Prepared opium, also known as chandu in Singapore, normally means raw opium that has been treated in such a way as to make it suitable for smoking or consumption. However, to increase the bulk and to cut down on cost without resorting to adulteration with foreign substances, which would have an effect on the taste and flavour, clandestine manufacturers have for a long time been mixing raw opium with dross in making prepared opium. Dross is the residue (usually dry and granular) left in the pipe after prepared opium has been smoked. The method of smoking and the type of pipe used determine the quantity of dross produced. On the average it is about half of the amount of prepared opium smoked. Thus, with a large amount of dross available in places wbere opium smoking is practised, it is not surprising that the dross residue is retained for reuse. With raw and dross opium as the primary materials, prepared opium may be made in three ways, namely from raw opium alone, a mixture of raw and dross opium and dross opium alone, giving rise to what we will term "raw prepared opium", "mixed prepared opium" and "dross prepared opium", respectively. The preparation involves boiling or cooking the substance or mixture for several hours in water, straining to remove insoluble solids and concentrating the filtrate to a sticky consistency. ln this study, raw prepared opium was rarely encountered, while occasional instances of dross prepared opium were seen. Almost all the prepared opium samples analysed belonged to the mixed variety. Therefore the term "prepared opium" refers to the prepared opium samples as received from enforcement officers, which were invariably of the mixed variety. All varieties of prepared opium were alike in appearance, solubility and odour but distinguishable from each other when analysed. The mixing of dross and raw opium to produce prepared opium seems to be a common practice, not only in south-east Asia, but also in other parts of Asia where opium smoking is practised [ 7] [ 8] [ 9] . Another form of prepared opium, known as madhak. in which some charred vegetable matter such as barley husk or leaves of Acacia arabica is added to the paste, is also reported in some parts of India and Pakistan. The addition of such inert diluents would have no effect on the relative proportion of the major alkaloids in the prepared opium.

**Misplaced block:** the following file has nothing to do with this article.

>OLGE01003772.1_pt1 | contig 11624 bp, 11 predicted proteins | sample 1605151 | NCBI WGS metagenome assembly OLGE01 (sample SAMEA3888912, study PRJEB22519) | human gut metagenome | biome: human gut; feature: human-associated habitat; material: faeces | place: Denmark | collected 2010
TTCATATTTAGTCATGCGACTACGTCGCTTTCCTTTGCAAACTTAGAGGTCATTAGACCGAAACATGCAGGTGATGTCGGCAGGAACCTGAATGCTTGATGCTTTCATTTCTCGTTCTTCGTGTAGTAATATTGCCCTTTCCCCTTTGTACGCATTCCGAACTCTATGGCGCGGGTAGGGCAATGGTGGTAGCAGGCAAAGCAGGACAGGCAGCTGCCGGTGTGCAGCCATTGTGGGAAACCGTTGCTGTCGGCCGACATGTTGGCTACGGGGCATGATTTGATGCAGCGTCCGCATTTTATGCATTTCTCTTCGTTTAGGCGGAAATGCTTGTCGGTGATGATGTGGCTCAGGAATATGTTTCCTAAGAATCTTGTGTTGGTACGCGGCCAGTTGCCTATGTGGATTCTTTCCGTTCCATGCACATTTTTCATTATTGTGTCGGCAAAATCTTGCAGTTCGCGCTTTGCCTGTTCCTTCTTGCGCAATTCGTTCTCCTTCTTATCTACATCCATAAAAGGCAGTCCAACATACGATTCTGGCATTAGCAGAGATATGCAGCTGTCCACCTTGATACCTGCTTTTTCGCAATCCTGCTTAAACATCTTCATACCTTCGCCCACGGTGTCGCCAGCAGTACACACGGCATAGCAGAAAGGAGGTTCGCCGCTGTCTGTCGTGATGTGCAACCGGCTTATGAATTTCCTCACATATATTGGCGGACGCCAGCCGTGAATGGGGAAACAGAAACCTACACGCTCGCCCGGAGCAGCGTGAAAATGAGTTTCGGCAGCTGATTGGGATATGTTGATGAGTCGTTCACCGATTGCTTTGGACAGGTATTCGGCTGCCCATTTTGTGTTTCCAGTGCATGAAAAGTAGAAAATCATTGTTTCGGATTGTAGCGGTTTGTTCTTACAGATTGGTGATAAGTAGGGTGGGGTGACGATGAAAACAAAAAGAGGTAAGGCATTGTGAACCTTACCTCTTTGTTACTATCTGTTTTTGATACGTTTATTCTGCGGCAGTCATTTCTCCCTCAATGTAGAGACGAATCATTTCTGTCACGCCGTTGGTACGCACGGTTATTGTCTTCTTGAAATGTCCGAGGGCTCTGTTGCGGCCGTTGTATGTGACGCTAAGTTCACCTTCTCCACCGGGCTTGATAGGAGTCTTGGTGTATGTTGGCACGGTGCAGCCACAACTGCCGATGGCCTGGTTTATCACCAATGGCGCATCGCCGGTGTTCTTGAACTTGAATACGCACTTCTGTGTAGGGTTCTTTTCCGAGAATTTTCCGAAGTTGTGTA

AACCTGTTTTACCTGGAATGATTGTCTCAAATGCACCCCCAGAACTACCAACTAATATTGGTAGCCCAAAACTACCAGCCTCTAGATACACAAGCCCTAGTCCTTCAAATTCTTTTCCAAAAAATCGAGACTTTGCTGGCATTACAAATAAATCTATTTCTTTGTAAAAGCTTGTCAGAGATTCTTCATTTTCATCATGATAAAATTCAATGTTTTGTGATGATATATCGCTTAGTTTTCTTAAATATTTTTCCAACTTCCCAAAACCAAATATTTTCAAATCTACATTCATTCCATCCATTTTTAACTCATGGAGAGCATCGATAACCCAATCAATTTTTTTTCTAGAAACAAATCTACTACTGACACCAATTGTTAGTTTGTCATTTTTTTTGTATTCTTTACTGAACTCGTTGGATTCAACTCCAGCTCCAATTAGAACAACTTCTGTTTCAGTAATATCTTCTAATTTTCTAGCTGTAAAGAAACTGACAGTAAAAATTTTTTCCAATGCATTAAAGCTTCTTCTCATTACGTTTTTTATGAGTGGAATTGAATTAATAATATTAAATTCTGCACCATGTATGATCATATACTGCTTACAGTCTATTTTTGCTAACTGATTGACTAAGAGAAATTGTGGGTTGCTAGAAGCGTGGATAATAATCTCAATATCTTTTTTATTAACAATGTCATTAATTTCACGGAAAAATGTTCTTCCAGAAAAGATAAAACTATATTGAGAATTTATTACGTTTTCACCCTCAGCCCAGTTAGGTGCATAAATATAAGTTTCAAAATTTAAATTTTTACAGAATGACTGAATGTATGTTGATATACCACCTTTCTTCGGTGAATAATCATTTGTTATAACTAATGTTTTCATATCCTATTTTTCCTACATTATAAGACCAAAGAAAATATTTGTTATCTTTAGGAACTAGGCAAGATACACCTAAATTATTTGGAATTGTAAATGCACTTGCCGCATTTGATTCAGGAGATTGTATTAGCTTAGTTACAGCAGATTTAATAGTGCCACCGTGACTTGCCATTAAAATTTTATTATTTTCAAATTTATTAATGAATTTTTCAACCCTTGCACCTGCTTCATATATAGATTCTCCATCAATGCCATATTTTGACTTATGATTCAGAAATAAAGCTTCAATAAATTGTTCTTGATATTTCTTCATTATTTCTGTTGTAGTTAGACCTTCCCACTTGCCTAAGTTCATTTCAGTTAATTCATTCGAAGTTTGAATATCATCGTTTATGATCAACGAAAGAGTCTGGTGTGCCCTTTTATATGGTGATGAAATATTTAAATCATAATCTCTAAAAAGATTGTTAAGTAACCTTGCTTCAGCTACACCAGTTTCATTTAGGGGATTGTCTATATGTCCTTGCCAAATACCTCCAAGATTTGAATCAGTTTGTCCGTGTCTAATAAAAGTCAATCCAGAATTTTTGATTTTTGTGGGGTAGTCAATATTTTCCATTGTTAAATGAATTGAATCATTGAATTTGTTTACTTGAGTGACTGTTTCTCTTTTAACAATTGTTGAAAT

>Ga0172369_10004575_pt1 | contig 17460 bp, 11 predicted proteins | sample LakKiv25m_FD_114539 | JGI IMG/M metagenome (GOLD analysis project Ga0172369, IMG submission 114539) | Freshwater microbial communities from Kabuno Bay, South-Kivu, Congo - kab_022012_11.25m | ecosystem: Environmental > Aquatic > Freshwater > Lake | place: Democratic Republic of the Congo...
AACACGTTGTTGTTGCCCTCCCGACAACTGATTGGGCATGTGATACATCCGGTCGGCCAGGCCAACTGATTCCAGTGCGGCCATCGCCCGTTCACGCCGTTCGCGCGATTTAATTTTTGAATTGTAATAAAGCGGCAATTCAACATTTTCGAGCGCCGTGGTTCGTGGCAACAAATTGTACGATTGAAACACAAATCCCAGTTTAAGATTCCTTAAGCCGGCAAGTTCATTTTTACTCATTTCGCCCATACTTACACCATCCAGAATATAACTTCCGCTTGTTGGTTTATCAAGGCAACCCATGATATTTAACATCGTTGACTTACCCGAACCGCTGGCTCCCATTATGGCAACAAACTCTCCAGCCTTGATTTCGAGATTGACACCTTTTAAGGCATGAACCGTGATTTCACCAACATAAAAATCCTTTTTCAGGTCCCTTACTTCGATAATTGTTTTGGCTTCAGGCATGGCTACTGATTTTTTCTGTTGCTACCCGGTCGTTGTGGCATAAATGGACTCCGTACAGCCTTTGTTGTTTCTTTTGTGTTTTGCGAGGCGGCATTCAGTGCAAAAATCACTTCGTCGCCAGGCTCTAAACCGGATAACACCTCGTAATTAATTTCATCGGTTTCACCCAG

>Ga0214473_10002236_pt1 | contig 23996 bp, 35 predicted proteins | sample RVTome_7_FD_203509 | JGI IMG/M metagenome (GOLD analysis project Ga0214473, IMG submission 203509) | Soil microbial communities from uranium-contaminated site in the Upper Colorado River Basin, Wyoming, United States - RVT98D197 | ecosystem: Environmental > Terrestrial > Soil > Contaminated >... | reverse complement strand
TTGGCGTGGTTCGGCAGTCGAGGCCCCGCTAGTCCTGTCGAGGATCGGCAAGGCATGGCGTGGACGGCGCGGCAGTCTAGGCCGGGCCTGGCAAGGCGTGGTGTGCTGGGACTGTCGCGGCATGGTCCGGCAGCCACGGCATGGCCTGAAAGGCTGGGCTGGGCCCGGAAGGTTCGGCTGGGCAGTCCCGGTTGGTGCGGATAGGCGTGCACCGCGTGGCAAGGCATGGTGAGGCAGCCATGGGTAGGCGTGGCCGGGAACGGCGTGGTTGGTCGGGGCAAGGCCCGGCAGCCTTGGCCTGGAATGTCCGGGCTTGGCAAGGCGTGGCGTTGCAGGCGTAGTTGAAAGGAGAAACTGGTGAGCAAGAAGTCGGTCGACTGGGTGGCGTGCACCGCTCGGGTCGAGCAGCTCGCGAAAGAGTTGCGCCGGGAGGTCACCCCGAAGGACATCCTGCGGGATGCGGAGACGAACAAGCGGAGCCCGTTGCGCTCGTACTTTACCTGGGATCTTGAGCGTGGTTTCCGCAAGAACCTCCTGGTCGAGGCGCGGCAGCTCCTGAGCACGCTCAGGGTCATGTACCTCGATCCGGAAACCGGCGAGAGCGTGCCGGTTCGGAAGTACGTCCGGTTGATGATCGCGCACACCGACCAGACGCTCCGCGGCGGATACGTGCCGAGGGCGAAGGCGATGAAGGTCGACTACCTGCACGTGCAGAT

Methods and materials

Colour tests

Preliminary examination by means of the appearance, odour, solubility in water and colour spot tests as listed in [ 1] were carried out to indicate the presence of opium. There was little difficulty in deciding to which type of opium the sample belonged, unless it was present in small quantity or in the dry, powdered form.